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Tech Center developer asks to ‘pause’ talks, retool proposal

Tech Center site
Courtesy of Dakota Pacific Real Estate
Dakota Pacific Real Estate requested to pause discussions with the Summit County Council on their proposal to build 1,100 homes, a hotel and office space at Kimball Junction.

The developer seeking to build a new neighborhood at Kimball Junction asked the County Council on Wednesday to pause negotiations. It was the first public discussion of the plan since the council heard overwhelming public opposition to it earlier this month.

The Summit County Council was not scheduled to vote Wednesday on the proposal to build 1,100 new homes at Kimball Junction. But instead of the delay being until the first meetings of the new year, it appears the project as it currently stands will not be going forward at all.

Marc Stanworth, the CEO of developer Dakota Pacific Real Estate, told the council his firm wanted to “pause” and reformulate the project.

That does not mean Kimball Junction will be free of future development. Stanworth said he would like to return shortly with a new proposal. And there is a project already approved for the site: an office park for tech businesses that has almost completely remained unbuilt.

Councilors Chris Robinson and Roger Armstrong said they would join the developers and their representatives on a subcommittee to retool the proposal. Robinson suggested the revamped project could return to the council by March.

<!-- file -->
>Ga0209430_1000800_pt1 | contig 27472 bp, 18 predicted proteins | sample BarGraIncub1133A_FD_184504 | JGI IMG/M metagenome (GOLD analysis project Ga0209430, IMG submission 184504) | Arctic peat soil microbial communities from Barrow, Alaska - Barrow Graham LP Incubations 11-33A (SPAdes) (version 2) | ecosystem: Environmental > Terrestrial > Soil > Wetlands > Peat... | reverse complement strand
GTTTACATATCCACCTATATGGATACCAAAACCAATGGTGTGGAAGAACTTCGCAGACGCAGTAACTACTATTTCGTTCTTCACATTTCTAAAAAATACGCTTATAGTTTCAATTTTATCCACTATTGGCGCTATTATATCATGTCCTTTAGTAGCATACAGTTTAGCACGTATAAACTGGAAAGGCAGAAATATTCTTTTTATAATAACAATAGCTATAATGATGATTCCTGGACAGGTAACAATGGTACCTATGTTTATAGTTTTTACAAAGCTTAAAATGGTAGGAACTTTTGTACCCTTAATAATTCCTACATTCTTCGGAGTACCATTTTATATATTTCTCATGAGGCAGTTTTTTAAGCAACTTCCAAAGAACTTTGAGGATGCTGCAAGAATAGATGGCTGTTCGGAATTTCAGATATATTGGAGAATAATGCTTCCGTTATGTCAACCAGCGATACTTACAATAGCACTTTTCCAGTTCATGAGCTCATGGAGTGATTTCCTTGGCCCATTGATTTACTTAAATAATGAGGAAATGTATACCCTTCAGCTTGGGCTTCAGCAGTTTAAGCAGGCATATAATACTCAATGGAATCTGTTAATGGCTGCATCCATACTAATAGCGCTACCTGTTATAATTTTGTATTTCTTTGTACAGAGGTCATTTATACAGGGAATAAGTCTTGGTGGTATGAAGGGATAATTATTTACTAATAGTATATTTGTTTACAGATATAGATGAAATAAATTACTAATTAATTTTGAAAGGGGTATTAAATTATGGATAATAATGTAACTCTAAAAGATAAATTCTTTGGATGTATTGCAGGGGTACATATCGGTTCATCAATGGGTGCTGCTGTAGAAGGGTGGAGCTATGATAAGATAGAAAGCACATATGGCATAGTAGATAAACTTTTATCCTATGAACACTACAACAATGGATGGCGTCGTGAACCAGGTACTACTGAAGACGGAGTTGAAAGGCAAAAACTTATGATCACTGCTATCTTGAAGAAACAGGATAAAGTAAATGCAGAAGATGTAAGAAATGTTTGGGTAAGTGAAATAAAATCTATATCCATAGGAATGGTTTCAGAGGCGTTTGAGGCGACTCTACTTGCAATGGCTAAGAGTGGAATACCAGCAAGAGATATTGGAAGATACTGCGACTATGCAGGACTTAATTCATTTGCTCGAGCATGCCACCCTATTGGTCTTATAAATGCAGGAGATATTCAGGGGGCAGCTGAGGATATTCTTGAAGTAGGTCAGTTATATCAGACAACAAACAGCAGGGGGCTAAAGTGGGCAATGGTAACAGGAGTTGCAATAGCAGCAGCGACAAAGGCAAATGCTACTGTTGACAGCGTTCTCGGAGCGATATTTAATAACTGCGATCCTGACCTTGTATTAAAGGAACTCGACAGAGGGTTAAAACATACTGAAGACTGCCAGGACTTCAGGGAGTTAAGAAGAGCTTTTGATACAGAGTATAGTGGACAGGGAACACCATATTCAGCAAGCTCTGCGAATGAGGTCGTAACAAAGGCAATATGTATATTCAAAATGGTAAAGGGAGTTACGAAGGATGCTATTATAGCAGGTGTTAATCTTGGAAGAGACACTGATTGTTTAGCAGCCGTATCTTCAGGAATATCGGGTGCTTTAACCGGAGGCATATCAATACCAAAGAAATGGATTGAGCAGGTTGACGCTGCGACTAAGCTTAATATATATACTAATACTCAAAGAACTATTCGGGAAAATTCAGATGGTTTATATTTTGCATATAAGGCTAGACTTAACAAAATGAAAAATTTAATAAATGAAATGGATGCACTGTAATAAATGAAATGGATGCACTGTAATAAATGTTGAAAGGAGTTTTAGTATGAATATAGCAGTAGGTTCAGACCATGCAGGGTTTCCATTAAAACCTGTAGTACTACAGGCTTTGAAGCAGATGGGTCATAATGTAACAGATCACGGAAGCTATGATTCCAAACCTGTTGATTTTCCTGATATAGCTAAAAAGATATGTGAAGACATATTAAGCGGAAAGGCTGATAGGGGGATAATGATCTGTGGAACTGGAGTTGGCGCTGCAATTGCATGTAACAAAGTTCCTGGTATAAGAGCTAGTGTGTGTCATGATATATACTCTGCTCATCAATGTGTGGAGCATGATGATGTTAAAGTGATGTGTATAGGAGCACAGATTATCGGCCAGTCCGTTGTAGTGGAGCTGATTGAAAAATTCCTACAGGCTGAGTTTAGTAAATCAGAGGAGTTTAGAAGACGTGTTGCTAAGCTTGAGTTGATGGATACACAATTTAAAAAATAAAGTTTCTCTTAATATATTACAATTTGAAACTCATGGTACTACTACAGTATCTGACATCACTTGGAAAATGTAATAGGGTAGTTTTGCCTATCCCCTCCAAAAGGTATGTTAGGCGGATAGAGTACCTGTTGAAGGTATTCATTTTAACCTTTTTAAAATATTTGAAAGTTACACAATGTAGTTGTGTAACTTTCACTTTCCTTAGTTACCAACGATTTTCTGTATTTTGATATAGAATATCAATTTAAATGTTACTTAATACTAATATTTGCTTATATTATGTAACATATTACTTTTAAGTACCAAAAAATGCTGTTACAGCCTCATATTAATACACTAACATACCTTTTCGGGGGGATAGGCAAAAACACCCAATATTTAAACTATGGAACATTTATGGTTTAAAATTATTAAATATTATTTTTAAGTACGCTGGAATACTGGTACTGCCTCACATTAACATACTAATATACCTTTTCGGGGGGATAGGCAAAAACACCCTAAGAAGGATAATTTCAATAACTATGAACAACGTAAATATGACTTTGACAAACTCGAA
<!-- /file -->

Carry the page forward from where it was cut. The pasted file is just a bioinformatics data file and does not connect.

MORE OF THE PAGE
Dakota Pacific had been asking to build 1,100 homes, a hotel and office space on 58 acres on the west side of S.R. 224. The land is undeveloped and many community members had expressed their desire for it to stay that way. A petition opposing the project has gathered more than 4,100 signatures.

At a public input session earlier this month, the council heard overwhelming disapproval of the plan. Councilors referenced that input in supporting the decision to pause negotiations.

Mitch Solomon, an organizer of the opposition movement, said his team was gratified to hear the development plans were put on hold.

Solomon said his team would try to work closely with Dakota Pacific to craft a proposal the community supports that remains financially viable for the developer. He added that he appreciates the developer’s willingness to listen to and work with the community.

Stanworth, the Dakota Pacific CEO, said his goal was to have a new proposal crafted as quickly as possible. But he suggested he wanted the next version to already have some level of support from county officials, and that it wouldn’t be efficient to submit different versions to the county multiple times.

Stanworth said his firm couldn’t afford for the process to drag on for another year.

Summit County Community Development Director Pat Putt said the retooled proposal would likely go to the Snyderville Basin Planning Commission before returning to the County Council.